Stop the Pre! Do the Post! The moderation issue in social media campaigns

This post continues my glance at NAB’s opportunity drawings. Coming from tonight’s Creative Showcase presentation I took home a good dose of moderation-mantra: Stop the Pre! Do the Post! Move your online campaigning from pre- to post-moderation. Amnesia’s Iain McDonald presented Smirnoff Experience’s Secret Party campaign which proves the value of guiding rather than controlling a campaign from within a social network (in this instance a facebook group).

the blog

the blog

Potential party goers went into the group with an expectation of instant interactivity, free commenting and constant replies, and were served accordingly by the brand and their peers. GPS gaming, videos and social interactions were all tightly interwoven. All the while, users were behaving responsibly, and dealing with eachother in appropriate ways. Successful ticket hunters were proudly showing off their trophies and one example of self moderation included the online crowd petitioning ebay to take down (unfair?) party ticket auctions.

showing off the tickets

showing off the tickets

To me the evidence is clear that offering a social group interesting stuff always needs a post moderation approach (of comments, posts, interactions) to be successful. It is something we have approached similarly on Toohey’s For The Love Of Beer campaign.

can has scribble

can has scribble

I reckon it is something that instinctively everyone (even a lawyer) knows: write something, see your own post, respond to banter, pass it on… all of this relies on instant gratification to be rewarding and keep momentum. Users see it happen and work beautifully on most of the web, on a daily basis and especially in social networks. So they don’t tolerate legal bottlenecks and content wormholes. Who would seriously and continuously bother if every contribution goes into moderation first?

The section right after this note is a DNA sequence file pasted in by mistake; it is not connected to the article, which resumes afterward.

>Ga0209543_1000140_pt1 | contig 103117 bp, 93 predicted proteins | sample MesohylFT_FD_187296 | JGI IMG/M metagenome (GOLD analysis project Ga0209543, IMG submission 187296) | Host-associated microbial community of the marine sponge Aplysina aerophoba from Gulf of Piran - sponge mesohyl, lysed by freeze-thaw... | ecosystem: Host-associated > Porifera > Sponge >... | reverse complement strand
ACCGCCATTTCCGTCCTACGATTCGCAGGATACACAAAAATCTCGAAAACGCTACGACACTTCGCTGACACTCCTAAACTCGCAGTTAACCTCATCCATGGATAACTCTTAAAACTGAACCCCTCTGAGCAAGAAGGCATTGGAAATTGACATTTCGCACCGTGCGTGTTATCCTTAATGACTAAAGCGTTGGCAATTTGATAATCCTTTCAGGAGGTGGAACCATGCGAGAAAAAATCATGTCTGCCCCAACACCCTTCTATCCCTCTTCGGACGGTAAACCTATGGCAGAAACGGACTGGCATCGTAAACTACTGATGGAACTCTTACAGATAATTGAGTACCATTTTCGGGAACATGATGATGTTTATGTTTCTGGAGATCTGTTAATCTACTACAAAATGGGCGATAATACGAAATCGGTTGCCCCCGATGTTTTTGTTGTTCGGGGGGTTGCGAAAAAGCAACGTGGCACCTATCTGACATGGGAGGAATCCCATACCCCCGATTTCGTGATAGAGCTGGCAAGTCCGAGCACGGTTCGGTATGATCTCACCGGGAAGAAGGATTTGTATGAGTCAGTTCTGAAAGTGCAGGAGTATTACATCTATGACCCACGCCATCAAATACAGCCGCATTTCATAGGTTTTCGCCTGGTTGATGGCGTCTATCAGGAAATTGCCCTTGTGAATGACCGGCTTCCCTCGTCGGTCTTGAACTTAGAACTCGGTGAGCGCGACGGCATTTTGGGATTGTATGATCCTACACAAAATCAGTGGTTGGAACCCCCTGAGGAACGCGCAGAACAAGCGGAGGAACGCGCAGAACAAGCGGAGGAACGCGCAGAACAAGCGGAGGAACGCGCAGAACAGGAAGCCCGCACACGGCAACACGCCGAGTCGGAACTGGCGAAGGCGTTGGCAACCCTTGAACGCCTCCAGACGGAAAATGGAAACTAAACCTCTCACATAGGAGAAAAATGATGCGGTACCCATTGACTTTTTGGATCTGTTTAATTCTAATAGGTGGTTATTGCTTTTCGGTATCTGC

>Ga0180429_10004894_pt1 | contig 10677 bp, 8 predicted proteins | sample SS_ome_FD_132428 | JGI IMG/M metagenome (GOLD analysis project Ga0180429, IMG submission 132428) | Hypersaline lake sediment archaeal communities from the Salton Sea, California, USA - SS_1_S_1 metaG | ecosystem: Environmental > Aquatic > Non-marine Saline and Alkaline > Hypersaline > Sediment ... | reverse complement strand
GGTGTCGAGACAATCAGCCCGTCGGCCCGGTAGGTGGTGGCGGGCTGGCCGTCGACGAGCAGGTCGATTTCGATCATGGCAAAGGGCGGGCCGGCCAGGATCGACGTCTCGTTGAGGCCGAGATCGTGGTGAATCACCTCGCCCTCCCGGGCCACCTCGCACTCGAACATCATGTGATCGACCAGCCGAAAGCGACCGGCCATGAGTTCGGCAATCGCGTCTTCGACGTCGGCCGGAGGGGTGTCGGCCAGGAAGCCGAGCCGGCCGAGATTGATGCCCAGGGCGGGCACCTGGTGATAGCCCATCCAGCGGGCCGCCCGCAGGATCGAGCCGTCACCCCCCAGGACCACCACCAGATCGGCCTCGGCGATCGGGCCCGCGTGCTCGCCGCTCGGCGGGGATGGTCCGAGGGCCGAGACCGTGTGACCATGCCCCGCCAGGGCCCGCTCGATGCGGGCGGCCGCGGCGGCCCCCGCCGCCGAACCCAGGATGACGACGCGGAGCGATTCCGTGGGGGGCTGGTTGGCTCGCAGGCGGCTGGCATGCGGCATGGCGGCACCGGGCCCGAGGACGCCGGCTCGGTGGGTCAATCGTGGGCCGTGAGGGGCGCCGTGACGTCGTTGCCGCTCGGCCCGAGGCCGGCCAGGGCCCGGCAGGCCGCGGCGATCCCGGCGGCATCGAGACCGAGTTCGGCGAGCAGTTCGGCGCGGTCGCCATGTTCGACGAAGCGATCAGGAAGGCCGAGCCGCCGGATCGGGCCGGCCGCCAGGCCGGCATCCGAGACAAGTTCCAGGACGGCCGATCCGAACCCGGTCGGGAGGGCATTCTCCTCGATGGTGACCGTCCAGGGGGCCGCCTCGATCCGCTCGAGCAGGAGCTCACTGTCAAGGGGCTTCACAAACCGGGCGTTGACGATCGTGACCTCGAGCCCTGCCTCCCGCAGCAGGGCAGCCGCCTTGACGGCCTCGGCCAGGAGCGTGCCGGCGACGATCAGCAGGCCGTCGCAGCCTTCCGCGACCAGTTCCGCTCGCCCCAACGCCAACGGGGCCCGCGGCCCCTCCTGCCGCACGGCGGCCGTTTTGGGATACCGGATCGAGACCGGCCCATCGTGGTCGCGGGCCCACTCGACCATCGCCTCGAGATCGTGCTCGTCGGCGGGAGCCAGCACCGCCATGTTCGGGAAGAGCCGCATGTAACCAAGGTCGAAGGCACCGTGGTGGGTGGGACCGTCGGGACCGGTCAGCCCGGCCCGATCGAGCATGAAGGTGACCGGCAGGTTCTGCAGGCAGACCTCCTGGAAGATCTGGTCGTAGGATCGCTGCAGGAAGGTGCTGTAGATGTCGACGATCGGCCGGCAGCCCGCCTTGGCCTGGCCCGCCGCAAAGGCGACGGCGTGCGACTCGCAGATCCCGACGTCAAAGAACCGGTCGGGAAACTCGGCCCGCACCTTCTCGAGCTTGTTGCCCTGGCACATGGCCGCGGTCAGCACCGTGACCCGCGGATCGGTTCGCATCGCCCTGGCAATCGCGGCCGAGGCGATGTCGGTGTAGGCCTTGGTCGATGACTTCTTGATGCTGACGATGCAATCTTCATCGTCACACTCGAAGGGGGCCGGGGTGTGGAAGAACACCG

4 responses to “Stop the Pre! Do the Post! The moderation issue in social media campaigns

  1. Yep, post moderation is an excellent approach and it’s great to see clients have confidence in their communities. Also, given the chance and a sense of ownership, it’s amazing how quickly community members moderate themselves.

    Of course it doesn’t always apply where 100% anonymity is available as an option.

  2. According to Iain they took down only one lewd comment and wouldn’t even have intervened on the ebay. One user had apparently posted a party profile photo where Jim Beam was displayed and other users (who had missed out) complained to her directly. So even a brand-fit concern can be adressed through trusting the crowd.

  3. I agree in principle, but shouldn’t clients be justifiably worried about situations like Telstra’s WotNext site, where the bad press meant that they had to close the whole project.

  4. I hadn’t paid attention to the WotNext shutdown (nice quote here: “Telstra spokesperson, Peter Taylor, said the telco would redirect its focus to established websites, such as BigBlog (!).”) but good point, Matt.
    By playing on a platform such as facebook I think a brand achieves two things:
    1. users signed the T&Cs and can be held acountable/excluded based on unruly behaviour (copyright, decency,..) without much debate or (empty) legal threats
    2. a journo feels less compelled to turn it into a story of “brand condoning under age (fill in attention grabbing social phenomena)!”

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